Animal based. Plant Based. Soy Protein. Pea Protein. Whey Protein. What does it all mean?? Finding the best protein supplement for you can be difficult. Getting past the pretty packaging and all of the advanced marketing speak on the jar or box can be step number one. To truly understand which proteins are optimal for your diet, digestion and nutrition, it is important to understand what raw materials are being used in the products you are consuming. And to understand this, we must take a closer look at the types of protein on the market and what the benefits of its ingredients consist of. All protein raw materials fall into just a handful of different forms, which we will discuss below.
Proteins used in protein supplements are of animal or plant origin. Animal sources, listed from highest to lowest nutritional value, include milk, in the form of whey, casein, caseinates and colostrum; and animal tissue, as beef, egg and collagen. Plant proteins would include soy, wheat, rice, spirulina, pea, hemp, chia and others. Protein powders are commercially produced as concentrates, isolates and hydrolysates.
Concentrates are the lowest percentage of protein per gram as they still contain the other elements from their original source such as fat and lactose. Concentrates usually have 70 to 80 percent protein by weight.
Isolates are concentrates that have had these non-protein elements filtered off and have protein concentrations from 85-90 percent. Isolation of milk proteins is usually one of two methods or a mix of both. Ion exchange is an electro-chemical method of isolation and cold or cross filtration passes the milk through membranes. Soy and other plant proteins are concentrated or isolated through heat or the use of acids or solvents. It is important to note that the actual proteins in isolates and concentrates are identical. There is no nutritional value obtained by isolation, just more protein per gram and less non-protein elements like fat and sugars for animal proteins, and fiber, sugar, starches and fat in the case of plant proteins.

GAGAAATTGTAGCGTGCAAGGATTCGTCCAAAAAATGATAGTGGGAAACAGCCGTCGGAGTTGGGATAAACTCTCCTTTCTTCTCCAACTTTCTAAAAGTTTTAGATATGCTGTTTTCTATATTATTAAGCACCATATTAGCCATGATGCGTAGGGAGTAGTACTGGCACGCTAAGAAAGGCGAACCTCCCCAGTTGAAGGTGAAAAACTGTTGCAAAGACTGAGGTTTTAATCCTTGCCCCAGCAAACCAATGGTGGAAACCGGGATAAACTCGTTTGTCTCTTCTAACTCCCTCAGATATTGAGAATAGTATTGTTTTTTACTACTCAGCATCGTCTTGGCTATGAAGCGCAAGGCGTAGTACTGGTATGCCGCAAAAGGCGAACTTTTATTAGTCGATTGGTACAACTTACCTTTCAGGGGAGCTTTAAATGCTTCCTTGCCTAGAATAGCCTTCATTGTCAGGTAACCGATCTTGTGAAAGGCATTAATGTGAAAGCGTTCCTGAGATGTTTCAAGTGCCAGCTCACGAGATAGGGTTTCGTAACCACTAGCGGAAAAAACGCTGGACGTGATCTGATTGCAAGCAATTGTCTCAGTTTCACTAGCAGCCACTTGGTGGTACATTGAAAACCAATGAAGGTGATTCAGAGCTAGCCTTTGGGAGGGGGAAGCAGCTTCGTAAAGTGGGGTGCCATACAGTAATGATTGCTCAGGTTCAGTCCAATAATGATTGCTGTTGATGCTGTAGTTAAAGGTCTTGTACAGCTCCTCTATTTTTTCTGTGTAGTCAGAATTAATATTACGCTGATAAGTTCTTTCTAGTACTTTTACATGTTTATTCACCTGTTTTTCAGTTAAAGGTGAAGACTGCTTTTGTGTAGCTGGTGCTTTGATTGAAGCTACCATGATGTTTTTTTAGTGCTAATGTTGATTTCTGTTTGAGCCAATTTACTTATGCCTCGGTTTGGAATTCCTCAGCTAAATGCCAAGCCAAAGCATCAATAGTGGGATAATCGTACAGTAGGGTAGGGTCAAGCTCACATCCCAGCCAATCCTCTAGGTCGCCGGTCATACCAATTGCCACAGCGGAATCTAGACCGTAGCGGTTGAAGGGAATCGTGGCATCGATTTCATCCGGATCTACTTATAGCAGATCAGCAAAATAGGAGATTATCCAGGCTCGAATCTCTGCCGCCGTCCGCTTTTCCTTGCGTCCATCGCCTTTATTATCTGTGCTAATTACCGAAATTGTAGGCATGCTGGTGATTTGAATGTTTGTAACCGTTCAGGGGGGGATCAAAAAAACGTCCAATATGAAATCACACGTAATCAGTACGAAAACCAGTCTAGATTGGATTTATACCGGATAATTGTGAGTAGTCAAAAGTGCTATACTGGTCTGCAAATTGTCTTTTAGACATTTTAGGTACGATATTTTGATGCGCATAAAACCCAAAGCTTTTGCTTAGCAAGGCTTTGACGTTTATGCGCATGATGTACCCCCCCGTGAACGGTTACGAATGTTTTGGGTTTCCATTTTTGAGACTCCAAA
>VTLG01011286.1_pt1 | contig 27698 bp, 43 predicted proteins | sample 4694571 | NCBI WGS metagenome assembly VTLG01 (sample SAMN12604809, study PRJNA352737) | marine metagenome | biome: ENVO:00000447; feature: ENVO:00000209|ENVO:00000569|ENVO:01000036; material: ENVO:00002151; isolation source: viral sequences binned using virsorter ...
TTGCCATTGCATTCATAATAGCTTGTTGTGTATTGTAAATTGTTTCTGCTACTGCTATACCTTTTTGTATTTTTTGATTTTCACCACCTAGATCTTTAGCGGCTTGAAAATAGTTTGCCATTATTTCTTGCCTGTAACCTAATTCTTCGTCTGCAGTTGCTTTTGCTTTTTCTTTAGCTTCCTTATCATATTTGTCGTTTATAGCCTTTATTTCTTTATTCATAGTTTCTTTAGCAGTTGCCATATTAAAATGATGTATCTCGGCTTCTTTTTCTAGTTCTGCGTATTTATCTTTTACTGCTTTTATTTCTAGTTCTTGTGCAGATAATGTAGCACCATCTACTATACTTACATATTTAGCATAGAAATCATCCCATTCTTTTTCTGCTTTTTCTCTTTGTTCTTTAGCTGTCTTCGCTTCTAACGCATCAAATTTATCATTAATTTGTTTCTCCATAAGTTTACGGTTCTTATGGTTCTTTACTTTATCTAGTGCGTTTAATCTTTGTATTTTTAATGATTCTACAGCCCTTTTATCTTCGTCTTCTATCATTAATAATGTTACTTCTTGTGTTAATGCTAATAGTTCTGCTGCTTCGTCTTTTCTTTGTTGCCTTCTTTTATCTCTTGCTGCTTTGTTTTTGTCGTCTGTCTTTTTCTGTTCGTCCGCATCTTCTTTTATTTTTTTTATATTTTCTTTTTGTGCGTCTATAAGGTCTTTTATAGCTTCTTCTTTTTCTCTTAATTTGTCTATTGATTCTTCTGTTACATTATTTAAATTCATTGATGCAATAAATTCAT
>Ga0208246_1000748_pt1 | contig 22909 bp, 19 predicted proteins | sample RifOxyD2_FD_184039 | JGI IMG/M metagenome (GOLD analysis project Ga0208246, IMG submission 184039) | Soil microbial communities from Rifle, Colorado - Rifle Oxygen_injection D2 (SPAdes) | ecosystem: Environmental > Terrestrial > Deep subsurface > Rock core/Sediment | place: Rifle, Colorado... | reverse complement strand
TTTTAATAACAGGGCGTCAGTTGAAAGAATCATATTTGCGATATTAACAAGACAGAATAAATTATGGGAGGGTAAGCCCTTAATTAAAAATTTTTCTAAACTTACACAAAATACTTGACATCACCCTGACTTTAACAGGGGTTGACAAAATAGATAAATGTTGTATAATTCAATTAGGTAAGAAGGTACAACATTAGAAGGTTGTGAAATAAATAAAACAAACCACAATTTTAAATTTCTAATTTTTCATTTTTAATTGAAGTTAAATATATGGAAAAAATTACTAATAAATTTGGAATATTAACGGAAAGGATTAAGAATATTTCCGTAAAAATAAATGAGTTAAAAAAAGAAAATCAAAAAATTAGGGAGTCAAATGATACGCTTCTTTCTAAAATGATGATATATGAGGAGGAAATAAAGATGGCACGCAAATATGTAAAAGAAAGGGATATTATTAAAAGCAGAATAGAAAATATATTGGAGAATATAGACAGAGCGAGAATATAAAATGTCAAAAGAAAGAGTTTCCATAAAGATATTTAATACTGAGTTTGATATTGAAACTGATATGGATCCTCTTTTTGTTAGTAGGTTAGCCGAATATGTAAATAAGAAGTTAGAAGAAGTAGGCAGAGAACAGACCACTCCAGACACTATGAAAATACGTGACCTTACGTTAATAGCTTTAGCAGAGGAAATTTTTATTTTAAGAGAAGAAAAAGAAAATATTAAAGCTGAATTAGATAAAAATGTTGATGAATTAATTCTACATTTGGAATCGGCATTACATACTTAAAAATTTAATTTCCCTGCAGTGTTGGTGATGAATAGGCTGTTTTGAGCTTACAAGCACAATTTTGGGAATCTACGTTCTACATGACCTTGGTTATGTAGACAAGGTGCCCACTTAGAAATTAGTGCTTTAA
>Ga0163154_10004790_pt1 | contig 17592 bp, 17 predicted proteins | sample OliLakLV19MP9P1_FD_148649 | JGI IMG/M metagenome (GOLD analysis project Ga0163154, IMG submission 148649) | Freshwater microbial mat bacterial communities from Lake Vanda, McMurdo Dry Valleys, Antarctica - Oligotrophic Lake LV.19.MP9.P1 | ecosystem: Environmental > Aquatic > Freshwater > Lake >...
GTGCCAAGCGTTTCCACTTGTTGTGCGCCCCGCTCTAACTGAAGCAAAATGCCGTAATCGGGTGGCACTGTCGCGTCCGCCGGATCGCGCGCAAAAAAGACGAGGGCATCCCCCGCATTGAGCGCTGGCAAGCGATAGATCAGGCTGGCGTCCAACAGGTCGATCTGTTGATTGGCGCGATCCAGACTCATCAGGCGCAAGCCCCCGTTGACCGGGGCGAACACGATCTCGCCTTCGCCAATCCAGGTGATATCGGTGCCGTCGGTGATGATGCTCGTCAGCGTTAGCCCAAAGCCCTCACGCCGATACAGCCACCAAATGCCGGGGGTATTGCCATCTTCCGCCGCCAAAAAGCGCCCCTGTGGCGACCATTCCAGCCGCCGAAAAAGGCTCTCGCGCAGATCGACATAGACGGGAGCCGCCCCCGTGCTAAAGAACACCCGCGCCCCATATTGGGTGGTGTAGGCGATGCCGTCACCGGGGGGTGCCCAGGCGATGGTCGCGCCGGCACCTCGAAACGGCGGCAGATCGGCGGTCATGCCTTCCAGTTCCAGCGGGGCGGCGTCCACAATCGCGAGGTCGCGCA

Hydrolysates, as mentioned earlier are very different from isolates and concentrates, which are whole proteins. Hydrolysates have been enzymatically reduced to smaller proteins called peptides and contain 80-90 percent protein. The degree of hydrolysis, or DH is the key here. Higher DH means smaller peptides overall and much more di and tripeptides.
**It is crucial for the consumer to be aware that most commercial products claiming hydrolysate ingredients are Low-DH which means little to no di and tripeptides and much fewer Micro Peptides. Low-DH hydrolysates do not behave like nor deliver the same benefits as High-DH hydrolysates. A High-DH hydrolysate will have over 40% di and tripeptides and an average molecular weight under 900-1,000 daltons. The di and tripeptide content is critical because this protein requires no further breakdown and is digested immediately upon leaving the stomach. This information should be noted on the label. Power Crunch’s Proto Whey products contain industry leading High-DH and di and tripeptide content and is the basis of BNRG’s exclusive DTP technology.
Now that you understand what types of materials are going into the protein you are consuming you have the knowledge to accurately decipher between all of those labels on the shelf. Just because it says 100% Whey protein, doesn’t mean it’s necessarily the most optimal protein nutrition for your body to easily and effectively digest the protein you’re putting into your body. We hope we’ve shed some light on the types of protein supplements out there and the good, better and best types of proteins available for your consumption!